Stolen or borrowed?



By Elijah De Castro, CONTRIBUTOR

In an age where instant beats and music rights have become easily accessible on the internet, an East Bay rapper claims that YBN Cordae, who recently released his solo debut album “The Lost Boy,” stole a song from him.
Concord artist Klebber Machado, known as Klebb, took to Instagram with allegations that YBN Cordae copied from his single “Dennise,” which was released in Oct. 2018 on most major platforms: iTunes, Soundcloud, Spotify, and other platforms. Klebb received several messages from friends and supporters notifying him that YBN Cordae copied his song before deciding to speak up about the issue on August 16.
YBN Cordae’s “The Lost Boy” contains 15 songs in total and features a song “Been Around,” using what seems to be the same beat used in Klebb’s “Dennise.”
“I know he heard my song and I know he’s not going to admit it,” said Klebb, “I’m not even mad he took the beat. But the way he went about it is pretty much the same. All I’m asking for is props. As an artist, I love giving credit.”
Upon first listen, it is obvious that the beats are the same, but what Klebb is also arguing is that YBN Cordae copied the vibe and approach to the song.
While Klebb’s song features a trademark from the producer in the beginning of his song, YBN Cordae’s version does not and replaces it with birds chirping in the background and a snippet of an interview asking if he found himself as a lost boy.
Both songs feature similar subject material and style. On “Dennise” the subject material is clearly focused on reminiscing about a past relationship. YBN Cordae follows a similar concept of reminiscing in “Been Around” but focuses more on the relationships he experienced on his rise to stardom. Klebb claims that his work and concepts were used to create “Been Around.”
Klebb originally bought the rights to use the beat through music producer, Yondo, on Youtube and suspects YBN Cordae possibly got it from the same person.
According to the credits for “The Lost Boy” the producers for “Been Around” are listed as Kid Culture and Illuid.Haller. There is no mention of Yondo or Beatstar, a digital production marketplace that allows music producers to license and sell beats and give away free beats, which Yondo operates through.
Although the producer owns the rights to the beat and can distribute it to whoever he pleases, Klebb feels that YBN Cordae copied his style and approach to the song, thus stealing his intellectual property.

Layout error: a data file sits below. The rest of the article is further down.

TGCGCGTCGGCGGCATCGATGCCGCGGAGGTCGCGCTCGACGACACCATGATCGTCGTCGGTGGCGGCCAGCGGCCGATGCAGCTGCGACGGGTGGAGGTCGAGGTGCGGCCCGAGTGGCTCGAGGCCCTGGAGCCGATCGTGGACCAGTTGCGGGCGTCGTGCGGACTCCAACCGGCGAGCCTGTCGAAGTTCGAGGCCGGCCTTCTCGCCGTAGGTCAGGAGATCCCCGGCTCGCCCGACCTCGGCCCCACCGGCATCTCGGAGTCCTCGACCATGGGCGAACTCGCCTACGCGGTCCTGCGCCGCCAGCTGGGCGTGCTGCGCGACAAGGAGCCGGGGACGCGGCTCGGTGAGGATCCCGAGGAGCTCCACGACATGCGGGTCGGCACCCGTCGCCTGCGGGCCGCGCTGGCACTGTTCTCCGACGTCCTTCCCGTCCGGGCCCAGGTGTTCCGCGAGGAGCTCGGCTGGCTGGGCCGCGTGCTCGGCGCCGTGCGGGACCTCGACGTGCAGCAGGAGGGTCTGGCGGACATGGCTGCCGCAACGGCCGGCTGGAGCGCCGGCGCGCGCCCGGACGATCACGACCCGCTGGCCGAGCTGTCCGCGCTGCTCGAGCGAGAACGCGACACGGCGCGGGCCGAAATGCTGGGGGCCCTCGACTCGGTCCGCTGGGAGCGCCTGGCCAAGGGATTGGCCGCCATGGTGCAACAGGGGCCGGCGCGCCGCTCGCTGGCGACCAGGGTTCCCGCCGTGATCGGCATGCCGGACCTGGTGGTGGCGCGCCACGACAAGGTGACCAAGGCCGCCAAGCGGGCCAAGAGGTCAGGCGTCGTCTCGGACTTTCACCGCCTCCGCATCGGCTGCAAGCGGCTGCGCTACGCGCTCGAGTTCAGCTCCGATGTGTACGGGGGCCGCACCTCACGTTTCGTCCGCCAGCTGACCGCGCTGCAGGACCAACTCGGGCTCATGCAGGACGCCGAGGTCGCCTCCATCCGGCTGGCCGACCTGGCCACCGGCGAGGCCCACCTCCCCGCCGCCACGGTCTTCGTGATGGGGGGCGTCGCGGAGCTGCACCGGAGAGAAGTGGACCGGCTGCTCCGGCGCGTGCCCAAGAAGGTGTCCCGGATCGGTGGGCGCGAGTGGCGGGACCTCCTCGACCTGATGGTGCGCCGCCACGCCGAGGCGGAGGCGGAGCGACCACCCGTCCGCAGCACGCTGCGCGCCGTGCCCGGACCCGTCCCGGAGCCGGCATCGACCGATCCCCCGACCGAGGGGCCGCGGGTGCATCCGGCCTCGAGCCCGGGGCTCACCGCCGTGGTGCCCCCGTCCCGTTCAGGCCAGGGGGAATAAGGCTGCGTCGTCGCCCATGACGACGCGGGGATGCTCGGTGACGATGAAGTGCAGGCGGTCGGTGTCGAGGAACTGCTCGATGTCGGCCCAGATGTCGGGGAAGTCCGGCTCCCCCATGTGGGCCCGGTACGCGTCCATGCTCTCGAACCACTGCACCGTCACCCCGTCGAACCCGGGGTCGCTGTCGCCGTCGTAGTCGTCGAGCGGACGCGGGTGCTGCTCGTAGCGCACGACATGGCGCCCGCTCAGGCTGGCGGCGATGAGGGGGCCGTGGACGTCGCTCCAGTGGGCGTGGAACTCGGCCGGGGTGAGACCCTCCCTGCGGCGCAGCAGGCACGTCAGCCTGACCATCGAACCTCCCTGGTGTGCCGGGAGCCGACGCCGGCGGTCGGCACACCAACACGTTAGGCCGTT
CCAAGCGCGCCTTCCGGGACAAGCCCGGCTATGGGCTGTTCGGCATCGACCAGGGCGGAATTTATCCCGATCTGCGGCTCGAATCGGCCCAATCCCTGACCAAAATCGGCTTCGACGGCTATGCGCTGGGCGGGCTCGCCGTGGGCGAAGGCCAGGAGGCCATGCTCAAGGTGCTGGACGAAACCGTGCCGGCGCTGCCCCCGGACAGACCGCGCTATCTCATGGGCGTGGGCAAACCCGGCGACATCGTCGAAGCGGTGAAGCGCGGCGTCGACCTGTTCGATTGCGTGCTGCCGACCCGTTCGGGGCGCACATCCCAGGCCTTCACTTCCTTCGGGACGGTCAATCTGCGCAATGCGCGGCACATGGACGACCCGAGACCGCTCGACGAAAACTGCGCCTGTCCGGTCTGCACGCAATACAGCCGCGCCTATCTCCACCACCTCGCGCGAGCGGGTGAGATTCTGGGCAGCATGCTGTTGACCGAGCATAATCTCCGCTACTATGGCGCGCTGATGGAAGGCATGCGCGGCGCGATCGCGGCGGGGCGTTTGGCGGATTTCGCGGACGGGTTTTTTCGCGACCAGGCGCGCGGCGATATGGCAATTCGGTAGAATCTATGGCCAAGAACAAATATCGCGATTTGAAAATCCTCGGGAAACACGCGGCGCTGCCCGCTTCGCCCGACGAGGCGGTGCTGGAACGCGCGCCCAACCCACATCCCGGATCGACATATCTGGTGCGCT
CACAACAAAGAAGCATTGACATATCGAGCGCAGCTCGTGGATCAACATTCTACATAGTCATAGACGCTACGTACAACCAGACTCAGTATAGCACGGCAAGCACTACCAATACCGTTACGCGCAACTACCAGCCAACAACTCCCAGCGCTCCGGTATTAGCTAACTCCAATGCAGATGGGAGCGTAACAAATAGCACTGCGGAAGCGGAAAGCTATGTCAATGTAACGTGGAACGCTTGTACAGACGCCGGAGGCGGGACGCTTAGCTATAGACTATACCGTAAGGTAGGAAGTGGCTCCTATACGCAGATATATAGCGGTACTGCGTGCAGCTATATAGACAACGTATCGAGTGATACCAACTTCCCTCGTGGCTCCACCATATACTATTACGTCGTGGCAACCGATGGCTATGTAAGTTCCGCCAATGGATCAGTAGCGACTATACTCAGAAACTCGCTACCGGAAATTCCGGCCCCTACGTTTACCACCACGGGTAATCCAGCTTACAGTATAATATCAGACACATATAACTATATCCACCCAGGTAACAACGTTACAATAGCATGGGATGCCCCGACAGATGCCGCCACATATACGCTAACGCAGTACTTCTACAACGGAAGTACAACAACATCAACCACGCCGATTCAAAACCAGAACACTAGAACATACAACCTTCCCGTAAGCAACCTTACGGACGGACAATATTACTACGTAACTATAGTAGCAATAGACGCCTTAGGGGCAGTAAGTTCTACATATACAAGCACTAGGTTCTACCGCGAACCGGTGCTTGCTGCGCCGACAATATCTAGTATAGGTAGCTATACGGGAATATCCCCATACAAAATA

“What I’ve seen in this game is that people will remove tags and use the music as their own,” said Klebb. “He heard my song and because he has a name he got on it and approached it the same way. He used the same vibe. His fanbase is way bigger than mine and no one’s going to believe he took an idea from me.”
Recently, Canadian hip hop artist, Drake has been sued for using samples without permission on ‘In My Feelings’ and ‘Nice For What’, two of the biggest hits from his 2018 album ‘Scorpion’ according to TMZ. Sam Skully, a musician, filed a lawsuit against Drake alleging that the rapper stole a beat from his 2000 song, ‘Roll Call,’ which was used on ‘In My Feelings.’ He also claims that ‘Nice for What’ samples another of his beats.
Although the beat for the song “Dennise” was sold non-exclusively, Klebb’s approach to his music is his intellectual property and is copyrighted, according to a Performing Arts Copyright.
While the producer will always own the copyright to the music, the artist will always own the copyright to the lyrics unless it is written by someone else.
A common misconception that many believe is that you have to register the music or the lyrics with the U.S. Copyright Office, but the instant something unique to an artist is recorded, it is copyrighted. This means as soon as something is written on paper, a beat is made, a video recorded, or demo song is saved to a hard drive, it is copyrighted.
YBN Cordae or his producers did not respond to requests for comment.
Whether or not the subject matter of the two songs are similar is up to the listeners, but the beat is undeniably identical. Klebb’s music having been released on most major music platforms a year before YBN Cordae released his album leaves the possibility that YBN Cordae could have heard the song and taken the beat and used Klebb’s subject matter as inspiration for his own.